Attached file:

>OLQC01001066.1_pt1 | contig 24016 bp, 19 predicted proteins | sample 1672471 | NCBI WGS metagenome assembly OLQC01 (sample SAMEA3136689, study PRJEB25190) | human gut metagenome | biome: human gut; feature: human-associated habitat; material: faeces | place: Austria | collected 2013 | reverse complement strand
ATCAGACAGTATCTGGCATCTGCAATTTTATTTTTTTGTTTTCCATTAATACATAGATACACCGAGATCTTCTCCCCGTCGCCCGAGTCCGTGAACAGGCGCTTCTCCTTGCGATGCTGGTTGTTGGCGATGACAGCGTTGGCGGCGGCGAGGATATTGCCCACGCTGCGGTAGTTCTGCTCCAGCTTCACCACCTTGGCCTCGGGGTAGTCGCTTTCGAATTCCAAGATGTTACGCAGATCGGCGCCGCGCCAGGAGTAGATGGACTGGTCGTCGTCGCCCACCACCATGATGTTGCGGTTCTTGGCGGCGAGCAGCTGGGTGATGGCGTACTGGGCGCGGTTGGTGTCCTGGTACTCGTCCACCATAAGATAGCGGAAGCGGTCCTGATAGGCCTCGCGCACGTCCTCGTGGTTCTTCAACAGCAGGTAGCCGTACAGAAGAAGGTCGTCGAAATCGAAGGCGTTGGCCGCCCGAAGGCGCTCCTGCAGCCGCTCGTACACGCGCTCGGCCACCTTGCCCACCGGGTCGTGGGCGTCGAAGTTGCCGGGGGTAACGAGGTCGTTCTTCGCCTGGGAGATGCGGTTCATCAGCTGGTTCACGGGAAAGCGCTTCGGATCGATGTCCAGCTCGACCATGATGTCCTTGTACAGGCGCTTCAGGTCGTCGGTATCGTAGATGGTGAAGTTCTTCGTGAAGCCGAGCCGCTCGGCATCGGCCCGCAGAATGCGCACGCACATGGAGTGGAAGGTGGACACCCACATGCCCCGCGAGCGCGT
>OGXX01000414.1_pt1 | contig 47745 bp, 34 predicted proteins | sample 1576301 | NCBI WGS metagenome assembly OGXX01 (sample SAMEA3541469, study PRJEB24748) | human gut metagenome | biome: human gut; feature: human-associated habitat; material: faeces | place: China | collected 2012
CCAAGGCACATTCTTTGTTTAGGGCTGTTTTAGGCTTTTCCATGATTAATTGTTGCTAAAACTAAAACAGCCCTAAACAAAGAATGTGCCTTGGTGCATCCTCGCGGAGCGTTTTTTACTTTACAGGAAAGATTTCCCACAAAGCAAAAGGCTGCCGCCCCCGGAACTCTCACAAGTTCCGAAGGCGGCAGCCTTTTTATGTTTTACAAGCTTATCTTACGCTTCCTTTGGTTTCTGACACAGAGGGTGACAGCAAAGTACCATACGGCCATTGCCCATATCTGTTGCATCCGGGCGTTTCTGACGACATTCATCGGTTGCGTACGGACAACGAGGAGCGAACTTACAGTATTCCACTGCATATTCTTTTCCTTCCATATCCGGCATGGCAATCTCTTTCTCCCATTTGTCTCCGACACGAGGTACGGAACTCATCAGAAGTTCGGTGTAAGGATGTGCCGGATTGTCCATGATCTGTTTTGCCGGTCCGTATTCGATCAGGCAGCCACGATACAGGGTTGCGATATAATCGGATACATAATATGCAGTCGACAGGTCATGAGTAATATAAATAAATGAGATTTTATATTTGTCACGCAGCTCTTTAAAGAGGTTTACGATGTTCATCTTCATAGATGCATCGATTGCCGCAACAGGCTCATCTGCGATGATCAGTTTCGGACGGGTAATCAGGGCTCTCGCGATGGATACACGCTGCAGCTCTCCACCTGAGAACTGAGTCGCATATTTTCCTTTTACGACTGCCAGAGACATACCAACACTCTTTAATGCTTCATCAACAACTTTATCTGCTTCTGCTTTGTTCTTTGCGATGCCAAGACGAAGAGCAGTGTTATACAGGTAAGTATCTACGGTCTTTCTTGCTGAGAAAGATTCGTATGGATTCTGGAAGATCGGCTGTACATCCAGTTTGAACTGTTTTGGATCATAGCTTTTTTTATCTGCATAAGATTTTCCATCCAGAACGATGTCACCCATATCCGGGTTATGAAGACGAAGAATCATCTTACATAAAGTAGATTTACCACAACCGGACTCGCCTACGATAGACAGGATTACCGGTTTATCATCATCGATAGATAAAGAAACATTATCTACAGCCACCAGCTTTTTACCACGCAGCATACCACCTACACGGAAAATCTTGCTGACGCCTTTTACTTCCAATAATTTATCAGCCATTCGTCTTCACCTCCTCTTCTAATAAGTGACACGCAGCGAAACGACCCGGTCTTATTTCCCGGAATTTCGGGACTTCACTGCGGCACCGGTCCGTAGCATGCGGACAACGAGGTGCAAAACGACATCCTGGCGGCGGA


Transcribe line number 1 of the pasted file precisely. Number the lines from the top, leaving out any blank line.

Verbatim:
>OLQC01001066.1_pt1 | contig 24016 bp, 19 predicted proteins | sample 1672471 | NCBI WGS metagenome assembly OLQC01 (sample SAMEA3136689, study PRJEB25190) | human gut metagenome | biome: human gut; feature: human-associated habitat; material: faeces | place: Austria | collected 2013 | reverse complement strand